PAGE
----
Our chariman, ZR5S writes:  At short notice, I decided to go up to the Windy Hill high site to install our new Pietermaritzburg MotoTRBO DMR repeater. I was lucky to have ZS5ML Mike to join me.  We had it fired up within an hour. On the trip back to Pietermaritzburg, I tried many times to work someone but was unsuccessful. Later that evening it started working and I spoke to ZS6MSW and ZS5GR with crystal clear audio for over an hour using just 1W on a portable from Blackridge (25Km).

Today, I spoke to various hams around the world and to Div6, but the Durban DMR repeater does not repeat my transmissions. So I cannot quiet say that all is well, but these teething problems should be sorted out in due course. It is just an internet networking routing issue.

Now that we have a DMR repeater, I need to get an order together for some DMR portables for our members to try out this new mode. But the choice of radios is overwhelming. Big brand names like Motorla, Hytera come with a price tag to make one shudder. Chinese portables are out in the dozen at good prices, but lack product support. Some have GPS, full text keypad, large colour screens, while others look rather boring with only a PTT button and speaker and are more suitable to your average shop security guard.

Will our efforts suitably impress our members… I think so. DMR has firmly seated itself in the corporate sector and hams will manipulate it to suit our needs. DMR_MARC is a fast growing network.  What will become of D-Star? I am sure it will run in parallel with DMR and be just as popular. There are a lot of Icom radios out there that are D-Star ready.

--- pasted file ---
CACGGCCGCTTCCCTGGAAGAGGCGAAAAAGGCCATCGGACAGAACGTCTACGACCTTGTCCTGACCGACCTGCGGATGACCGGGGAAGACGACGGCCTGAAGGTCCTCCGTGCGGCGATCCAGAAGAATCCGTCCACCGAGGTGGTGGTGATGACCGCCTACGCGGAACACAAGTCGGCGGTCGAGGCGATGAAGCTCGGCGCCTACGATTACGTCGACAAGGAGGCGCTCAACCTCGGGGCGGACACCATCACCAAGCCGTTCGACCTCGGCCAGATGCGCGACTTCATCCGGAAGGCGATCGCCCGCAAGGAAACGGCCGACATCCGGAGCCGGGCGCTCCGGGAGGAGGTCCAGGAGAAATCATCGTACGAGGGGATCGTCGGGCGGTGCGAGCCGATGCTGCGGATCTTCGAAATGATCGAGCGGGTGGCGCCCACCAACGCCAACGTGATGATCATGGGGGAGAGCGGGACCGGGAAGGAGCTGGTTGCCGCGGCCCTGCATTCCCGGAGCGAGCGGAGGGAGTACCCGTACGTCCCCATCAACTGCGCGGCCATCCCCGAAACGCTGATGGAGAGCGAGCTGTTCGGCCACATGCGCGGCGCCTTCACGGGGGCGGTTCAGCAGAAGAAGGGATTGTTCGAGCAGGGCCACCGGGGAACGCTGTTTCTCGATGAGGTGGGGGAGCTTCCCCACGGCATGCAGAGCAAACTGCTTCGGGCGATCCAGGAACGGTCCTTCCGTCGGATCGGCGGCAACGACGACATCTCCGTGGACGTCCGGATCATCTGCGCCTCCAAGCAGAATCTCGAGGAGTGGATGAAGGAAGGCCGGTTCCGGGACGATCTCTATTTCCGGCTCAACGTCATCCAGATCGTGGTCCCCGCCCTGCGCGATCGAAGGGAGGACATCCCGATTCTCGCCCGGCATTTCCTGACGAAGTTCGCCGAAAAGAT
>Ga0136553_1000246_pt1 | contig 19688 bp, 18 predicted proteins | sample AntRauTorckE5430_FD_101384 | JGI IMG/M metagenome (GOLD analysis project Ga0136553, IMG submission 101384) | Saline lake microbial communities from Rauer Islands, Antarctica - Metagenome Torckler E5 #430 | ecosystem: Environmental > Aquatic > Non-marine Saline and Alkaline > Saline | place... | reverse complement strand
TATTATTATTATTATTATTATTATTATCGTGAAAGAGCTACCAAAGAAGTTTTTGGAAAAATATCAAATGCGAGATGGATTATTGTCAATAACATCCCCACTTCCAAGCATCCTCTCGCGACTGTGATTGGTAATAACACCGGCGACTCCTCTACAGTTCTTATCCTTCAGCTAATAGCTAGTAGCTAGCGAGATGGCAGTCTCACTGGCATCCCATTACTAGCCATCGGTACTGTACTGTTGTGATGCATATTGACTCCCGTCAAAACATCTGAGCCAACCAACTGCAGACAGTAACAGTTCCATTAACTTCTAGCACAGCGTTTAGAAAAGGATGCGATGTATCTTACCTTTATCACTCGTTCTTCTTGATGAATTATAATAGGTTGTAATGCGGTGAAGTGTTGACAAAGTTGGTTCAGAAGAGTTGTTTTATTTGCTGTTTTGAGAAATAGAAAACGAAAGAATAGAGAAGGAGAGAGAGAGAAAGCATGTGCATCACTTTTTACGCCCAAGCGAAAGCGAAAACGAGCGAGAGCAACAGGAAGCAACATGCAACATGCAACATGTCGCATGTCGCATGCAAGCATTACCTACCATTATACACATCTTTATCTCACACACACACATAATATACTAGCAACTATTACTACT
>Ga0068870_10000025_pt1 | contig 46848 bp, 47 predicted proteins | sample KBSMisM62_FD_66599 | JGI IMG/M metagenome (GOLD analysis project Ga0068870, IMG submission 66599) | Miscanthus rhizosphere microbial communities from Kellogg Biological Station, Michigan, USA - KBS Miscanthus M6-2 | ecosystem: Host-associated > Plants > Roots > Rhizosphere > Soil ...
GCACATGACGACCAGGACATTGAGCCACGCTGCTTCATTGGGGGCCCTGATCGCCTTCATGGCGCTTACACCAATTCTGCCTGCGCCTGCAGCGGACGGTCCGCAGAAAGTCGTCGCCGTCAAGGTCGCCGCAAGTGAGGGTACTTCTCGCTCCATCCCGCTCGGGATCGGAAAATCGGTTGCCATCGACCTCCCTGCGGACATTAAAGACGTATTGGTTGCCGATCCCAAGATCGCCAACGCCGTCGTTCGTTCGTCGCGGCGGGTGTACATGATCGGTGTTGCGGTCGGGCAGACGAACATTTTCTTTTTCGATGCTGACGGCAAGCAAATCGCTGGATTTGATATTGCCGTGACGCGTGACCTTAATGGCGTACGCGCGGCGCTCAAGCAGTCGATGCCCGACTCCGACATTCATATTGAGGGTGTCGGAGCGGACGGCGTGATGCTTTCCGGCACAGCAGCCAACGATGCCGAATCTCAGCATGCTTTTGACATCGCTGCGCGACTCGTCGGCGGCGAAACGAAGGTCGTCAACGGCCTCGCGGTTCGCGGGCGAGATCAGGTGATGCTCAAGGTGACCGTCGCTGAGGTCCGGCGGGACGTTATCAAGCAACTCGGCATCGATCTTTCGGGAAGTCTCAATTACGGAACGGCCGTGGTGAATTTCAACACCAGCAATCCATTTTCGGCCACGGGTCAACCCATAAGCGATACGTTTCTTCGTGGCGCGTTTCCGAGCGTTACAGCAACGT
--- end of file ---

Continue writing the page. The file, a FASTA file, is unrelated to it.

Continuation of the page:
Either way, digital voice is the winner, and is here to stay. FM repeaters will diminish like the first analogue cellphones did. Who remembers SPACE TV, our first satelite TV service. The picture went grainy when overcast because it was analogue. Digital DSTV packs in so many more channels with less drop-out.

Note in the picture, Mr HAM guy, ZS5ML plugging away at his laptop getting the network configured. An image of the modern HAM.

On a side note, I think Kenwood’s NEXEDGE and Yaesu’s SYSTEM FUSION are two digital voice modes that will not take a foothold. A bold attempt to stay with the leaders, but too little too late. They should rather sell a radio that will be compatible with DMR. It is after all, an open protocol for anyone to use.

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